Ah, Prime Day: summer’s biggest online shopping event. Record-high inflation and whispers — or shouts? — of a looming recession did not deter shoppers from spending more than $12 billion on Amazon’s annual sales event, up 8.1% year-over-year from 2021. Here’s a breakdown of the top products customers searched for, the increase in users and the way advertising costs grew for sellers. Plus, we’ll give you our predictions for what’s in store this peak holiday season.
Amazon customers purchased more than 300 million products during this year’s Prime Day, up about 20% from the approximately 250 million products sold during the same period in 2021. The top-selling categories? Consumer electronics, household goods and Amazon-branded devices — indicating a shift in the shopper mindset to focus more on saving and buying the essentials. In contrast, 2021 Prime Day product categories reflected a collective urge to get back to in-person events with health and beauty, consumer electronics, and apparel and shoes ranking in the top slots.
This year’s top Prime Day categories: Consumer electronics, household goods and Amazon-branded devices
WBX Commerce data shows the number of unique users who clicked on an Amazon listing jumped 52% in 2022 versus 18% in 2021. Shoppers purchased roughly 100,000 products per minute during the 48-hour event, with average products costing less than $20. However, customers weren’t strictly committed to the essentials: WBX Commerce data shows that Apple Watches, laptops and TVs topped the search list this year. At the end of the day, despite inflation woes and trends indicating a recession, shoppers wanted to do just that — shop.
Despite inflation woes and trends indicating a recession, shoppers wanted to do just that — shop.
Prime Day presents brands with an enormous opportunity to grow sales, but you have to pay to play. During the two-day event, advertisers spent four times more on daily ad spend than the previous 30 days. WBX Commerce data shows that CPC (cost-per-click) increased by 25% from 2021.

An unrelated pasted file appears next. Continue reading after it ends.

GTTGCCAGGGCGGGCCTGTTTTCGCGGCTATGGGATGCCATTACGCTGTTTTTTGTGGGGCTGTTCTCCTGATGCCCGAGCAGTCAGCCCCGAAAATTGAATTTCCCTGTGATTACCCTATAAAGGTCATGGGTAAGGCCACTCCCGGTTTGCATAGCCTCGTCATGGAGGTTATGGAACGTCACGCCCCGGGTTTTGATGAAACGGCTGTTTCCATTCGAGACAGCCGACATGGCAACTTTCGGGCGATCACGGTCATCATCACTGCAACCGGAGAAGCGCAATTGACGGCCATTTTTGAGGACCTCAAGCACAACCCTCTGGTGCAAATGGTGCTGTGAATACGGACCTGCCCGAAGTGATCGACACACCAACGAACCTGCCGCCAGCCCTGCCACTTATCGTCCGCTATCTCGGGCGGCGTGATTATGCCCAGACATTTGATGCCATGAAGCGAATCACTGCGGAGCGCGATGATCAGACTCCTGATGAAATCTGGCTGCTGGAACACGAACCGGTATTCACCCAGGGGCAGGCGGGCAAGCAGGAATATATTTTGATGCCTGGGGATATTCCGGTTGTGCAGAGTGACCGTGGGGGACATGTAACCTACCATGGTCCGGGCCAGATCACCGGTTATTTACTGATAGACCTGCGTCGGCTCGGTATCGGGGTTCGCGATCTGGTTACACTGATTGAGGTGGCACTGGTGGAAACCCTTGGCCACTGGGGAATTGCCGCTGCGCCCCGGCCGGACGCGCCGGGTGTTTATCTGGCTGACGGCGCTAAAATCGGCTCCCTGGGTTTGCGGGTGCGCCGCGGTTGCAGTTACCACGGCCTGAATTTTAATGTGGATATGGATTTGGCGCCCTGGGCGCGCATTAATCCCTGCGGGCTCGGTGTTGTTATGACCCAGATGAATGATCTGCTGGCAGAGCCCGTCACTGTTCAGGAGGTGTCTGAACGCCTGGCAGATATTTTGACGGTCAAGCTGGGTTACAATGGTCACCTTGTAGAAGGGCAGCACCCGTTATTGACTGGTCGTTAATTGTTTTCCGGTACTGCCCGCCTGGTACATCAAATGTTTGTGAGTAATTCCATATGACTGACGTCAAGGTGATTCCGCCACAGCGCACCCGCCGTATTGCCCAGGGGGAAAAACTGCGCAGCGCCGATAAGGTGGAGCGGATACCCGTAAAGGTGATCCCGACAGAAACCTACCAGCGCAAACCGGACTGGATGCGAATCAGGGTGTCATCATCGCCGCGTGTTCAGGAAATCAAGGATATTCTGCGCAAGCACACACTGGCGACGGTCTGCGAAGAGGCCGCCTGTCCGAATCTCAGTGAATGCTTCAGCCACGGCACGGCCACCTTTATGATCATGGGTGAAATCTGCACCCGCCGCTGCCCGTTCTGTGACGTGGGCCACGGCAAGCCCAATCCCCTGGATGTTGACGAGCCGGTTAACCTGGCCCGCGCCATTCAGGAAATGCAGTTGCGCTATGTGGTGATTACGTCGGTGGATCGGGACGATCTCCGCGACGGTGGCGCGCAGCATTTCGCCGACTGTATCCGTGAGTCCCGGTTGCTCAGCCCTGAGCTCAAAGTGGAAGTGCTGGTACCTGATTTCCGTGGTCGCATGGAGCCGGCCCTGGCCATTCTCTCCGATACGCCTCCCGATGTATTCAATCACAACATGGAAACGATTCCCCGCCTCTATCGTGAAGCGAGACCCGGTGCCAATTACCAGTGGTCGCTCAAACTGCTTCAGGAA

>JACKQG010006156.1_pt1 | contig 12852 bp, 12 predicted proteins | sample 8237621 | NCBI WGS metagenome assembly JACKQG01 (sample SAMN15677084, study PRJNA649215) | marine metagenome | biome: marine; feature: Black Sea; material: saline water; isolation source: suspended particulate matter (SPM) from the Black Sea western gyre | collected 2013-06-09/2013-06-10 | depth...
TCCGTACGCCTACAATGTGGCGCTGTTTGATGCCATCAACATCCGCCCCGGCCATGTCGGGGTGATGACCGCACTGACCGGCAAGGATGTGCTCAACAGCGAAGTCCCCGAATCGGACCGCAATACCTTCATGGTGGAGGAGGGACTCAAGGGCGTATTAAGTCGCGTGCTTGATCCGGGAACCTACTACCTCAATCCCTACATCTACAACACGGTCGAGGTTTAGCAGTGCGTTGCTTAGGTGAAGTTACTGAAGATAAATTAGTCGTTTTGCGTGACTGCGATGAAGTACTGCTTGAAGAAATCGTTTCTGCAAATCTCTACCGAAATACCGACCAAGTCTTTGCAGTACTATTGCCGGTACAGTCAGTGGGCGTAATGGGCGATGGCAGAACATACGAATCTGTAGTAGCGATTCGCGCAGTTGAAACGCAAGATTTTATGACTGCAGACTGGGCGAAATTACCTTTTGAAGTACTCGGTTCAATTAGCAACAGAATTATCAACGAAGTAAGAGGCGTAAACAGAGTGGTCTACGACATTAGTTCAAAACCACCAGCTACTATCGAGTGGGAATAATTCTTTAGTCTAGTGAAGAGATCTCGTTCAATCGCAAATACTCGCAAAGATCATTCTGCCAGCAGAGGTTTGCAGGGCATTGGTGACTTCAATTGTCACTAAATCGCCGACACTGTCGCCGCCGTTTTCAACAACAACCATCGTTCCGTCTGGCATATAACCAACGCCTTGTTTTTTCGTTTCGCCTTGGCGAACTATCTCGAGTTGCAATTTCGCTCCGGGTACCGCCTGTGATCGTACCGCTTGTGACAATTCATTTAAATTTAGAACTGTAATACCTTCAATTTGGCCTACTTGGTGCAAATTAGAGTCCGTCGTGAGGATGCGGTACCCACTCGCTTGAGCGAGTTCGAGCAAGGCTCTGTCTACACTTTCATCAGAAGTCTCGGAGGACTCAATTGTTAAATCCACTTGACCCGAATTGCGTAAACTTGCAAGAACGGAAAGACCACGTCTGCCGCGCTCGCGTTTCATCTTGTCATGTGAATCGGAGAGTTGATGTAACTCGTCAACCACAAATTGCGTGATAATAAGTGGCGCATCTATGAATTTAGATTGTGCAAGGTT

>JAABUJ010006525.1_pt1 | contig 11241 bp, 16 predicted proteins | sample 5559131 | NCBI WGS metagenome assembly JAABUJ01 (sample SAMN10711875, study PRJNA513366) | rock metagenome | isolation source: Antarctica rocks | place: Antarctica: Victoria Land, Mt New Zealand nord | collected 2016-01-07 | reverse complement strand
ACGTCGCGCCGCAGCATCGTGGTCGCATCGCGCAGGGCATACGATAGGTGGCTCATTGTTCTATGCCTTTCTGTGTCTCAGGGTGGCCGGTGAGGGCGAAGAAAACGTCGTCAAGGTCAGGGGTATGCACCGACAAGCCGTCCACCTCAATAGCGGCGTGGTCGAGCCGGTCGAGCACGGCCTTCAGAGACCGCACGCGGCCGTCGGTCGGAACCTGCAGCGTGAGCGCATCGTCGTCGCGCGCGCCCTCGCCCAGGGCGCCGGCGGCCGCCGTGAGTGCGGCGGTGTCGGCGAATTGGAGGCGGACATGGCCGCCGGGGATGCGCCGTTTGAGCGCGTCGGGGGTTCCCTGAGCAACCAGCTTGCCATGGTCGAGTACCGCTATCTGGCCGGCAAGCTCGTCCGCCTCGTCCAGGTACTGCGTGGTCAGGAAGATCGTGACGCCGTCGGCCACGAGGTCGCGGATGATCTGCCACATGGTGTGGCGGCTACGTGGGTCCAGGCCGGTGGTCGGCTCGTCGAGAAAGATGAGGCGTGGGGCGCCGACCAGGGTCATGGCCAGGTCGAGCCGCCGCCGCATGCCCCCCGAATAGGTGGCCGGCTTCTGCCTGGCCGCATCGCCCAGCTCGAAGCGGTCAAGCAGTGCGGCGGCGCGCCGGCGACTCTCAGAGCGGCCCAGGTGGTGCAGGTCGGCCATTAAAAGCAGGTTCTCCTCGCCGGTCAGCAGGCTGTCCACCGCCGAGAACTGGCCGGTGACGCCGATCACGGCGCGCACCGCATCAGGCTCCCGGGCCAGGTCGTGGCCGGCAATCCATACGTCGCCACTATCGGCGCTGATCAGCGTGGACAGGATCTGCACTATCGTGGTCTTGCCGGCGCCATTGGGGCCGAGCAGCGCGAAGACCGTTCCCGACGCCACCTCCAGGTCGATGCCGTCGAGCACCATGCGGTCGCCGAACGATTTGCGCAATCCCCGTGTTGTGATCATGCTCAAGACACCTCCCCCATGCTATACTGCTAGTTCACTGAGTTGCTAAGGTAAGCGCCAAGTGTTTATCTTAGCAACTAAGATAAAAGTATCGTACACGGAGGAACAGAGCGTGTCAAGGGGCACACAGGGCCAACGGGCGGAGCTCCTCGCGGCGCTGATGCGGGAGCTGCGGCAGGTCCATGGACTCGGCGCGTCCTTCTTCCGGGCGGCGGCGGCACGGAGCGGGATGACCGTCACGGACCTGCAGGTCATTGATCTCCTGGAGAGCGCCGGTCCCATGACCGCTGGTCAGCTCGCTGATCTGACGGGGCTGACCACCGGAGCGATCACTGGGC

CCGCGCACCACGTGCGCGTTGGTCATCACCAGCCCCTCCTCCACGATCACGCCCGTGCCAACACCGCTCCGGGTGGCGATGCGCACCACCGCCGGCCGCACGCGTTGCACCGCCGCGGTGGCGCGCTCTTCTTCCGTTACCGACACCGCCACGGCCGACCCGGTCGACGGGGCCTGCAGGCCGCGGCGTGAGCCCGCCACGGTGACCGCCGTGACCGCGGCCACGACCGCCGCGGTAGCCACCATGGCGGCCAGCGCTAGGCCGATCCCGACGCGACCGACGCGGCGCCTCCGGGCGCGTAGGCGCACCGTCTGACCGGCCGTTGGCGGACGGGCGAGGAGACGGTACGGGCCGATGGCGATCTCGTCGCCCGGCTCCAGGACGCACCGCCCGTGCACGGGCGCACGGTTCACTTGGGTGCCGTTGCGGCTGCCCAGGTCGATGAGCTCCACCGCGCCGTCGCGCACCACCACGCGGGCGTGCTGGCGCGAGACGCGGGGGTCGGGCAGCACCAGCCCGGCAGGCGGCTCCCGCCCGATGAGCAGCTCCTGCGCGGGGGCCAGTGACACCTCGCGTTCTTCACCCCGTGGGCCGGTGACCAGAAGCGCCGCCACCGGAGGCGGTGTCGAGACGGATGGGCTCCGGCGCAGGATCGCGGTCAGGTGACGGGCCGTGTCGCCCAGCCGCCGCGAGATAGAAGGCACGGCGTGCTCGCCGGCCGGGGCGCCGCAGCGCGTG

So what does this mean for the 2022 holiday season? Even though this year’s Prime Day raked in record-high sales, brands should consider the effect of the rising cost of goods on consumers as we enter the peak season. Many shoppers are tightening their belts and planning out their holiday spending now. Brands should consider spreading out their advertising and promotions to give customers a longer runway to buy their holiday gifts. In years past, it made sense to run your biggest holiday sales around Thanksgiving. But with everyone feeling the pressure of higher groceries and fuel, consumers may need more time to space out their purchases leading up to the holidays. Additionally, while global supply chain stress is easing, it’s still much higher than pre-pandemic levels, so be sure to factor that into your holiday fulfillment planning.
Brands should consider spreading out their advertising and promotions to give customers a longer runway to buy their holiday gifts.
The good news? While customers may not be splurging as much on novelty or big ticket items due to rising inflation, when it comes to consumer packaged goods (CPGs), shoppers are looking for deals so they can continue buying their beloved brands. Brands should keep this in mind as they develop and execute their advertising strategies heading into Q4. Plus, Amazon recently announced Prime Fall, a second deal event for its Prime members, which presents an excellent opportunity for brands to get ahead on holiday sales.
WBX Commerce has predictive analytics and decisioning tools to help brands stay on top of customer shopping trends and our in-house experts can guide you on advertising strategies to beat the competition. Reach out today to learn how we can help your brand grow while navigating the ever-shifting economic landscape.